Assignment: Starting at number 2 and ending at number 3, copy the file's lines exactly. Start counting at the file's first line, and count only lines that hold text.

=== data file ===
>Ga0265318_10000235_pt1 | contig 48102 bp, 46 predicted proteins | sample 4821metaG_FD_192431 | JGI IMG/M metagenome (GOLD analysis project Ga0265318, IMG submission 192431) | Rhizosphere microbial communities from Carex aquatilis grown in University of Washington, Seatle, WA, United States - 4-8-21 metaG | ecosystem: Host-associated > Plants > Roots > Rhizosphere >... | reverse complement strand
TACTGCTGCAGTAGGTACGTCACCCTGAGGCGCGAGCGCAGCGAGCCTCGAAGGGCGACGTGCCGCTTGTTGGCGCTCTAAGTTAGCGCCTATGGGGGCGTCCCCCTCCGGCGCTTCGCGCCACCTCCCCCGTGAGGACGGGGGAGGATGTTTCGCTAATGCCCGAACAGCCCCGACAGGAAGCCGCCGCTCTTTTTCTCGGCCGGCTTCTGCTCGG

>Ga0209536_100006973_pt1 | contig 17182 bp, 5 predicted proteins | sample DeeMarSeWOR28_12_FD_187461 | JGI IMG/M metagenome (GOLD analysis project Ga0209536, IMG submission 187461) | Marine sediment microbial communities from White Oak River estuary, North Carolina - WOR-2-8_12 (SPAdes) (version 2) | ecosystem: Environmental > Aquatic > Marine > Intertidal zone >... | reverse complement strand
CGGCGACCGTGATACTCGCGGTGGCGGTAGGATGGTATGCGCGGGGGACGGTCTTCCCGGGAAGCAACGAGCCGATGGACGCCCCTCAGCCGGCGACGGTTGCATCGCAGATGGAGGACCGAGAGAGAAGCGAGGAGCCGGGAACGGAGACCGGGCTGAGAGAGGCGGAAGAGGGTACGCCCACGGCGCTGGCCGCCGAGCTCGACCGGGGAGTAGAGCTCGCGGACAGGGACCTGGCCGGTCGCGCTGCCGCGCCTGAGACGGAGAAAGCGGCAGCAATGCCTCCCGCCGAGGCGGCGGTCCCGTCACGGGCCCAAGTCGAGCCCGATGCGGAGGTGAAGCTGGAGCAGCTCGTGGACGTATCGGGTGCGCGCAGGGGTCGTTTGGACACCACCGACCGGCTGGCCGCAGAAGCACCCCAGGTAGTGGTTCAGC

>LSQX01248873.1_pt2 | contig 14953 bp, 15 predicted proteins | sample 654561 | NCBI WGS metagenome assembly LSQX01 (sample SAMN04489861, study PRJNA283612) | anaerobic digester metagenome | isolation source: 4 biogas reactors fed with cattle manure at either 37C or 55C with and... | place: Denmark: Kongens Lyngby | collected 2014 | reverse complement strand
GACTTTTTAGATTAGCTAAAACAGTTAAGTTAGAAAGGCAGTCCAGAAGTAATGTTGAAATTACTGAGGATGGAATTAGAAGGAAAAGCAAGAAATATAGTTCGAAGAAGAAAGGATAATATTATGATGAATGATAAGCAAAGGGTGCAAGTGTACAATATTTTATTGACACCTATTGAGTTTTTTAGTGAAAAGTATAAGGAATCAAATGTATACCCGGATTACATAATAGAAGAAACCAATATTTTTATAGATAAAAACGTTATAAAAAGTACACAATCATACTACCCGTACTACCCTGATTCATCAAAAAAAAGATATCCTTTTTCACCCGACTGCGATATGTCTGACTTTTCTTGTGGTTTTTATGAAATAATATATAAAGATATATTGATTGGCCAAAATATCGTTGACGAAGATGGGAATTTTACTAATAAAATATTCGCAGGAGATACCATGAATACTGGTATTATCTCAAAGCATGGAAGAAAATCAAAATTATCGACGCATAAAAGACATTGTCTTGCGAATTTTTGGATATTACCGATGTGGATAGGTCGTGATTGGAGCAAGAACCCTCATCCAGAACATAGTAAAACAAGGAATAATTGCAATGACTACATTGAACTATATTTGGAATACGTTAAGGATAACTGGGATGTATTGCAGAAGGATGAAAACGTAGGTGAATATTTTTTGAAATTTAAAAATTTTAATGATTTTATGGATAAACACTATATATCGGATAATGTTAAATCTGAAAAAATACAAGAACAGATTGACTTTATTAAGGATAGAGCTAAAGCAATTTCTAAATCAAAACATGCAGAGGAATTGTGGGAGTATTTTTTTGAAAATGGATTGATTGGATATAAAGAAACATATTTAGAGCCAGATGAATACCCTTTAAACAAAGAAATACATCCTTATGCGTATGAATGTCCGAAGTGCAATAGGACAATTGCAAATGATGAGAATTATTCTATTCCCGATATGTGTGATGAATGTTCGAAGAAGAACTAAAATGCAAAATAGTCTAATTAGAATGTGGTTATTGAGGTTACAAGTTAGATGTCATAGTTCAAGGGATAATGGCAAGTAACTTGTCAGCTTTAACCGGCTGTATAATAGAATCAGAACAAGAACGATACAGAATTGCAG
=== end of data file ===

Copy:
TACTGCTGCAGTAGGTACGTCACCCTGAGGCGCGAGCGCAGCGAGCCTCGAAGGGCGACGTGCCGCTTGTTGGCGCTCTAAGTTAGCGCCTATGGGGGCGTCCCCCTCCGGCGCTTCGCGCCACCTCCCCCGTGAGGACGGGGGAGGATGTTTCGCTAATGCCCGAACAGCCCCGACAGGAAGCCGCCGCTCTTTTTCTCGGCCGGCTTCTGCTCGG

>Ga0209536_100006973_pt1 | contig 17182 bp, 5 predicted proteins | sample DeeMarSeWOR28_12_FD_187461 | JGI IMG/M metagenome (GOLD analysis project Ga0209536, IMG submission 187461) | Marine sediment microbial communities from White Oak River estuary, North Carolina - WOR-2-8_12 (SPAdes) (version 2) | ecosystem: Environmental > Aquatic > Marine > Intertidal zone >... | reverse complement strand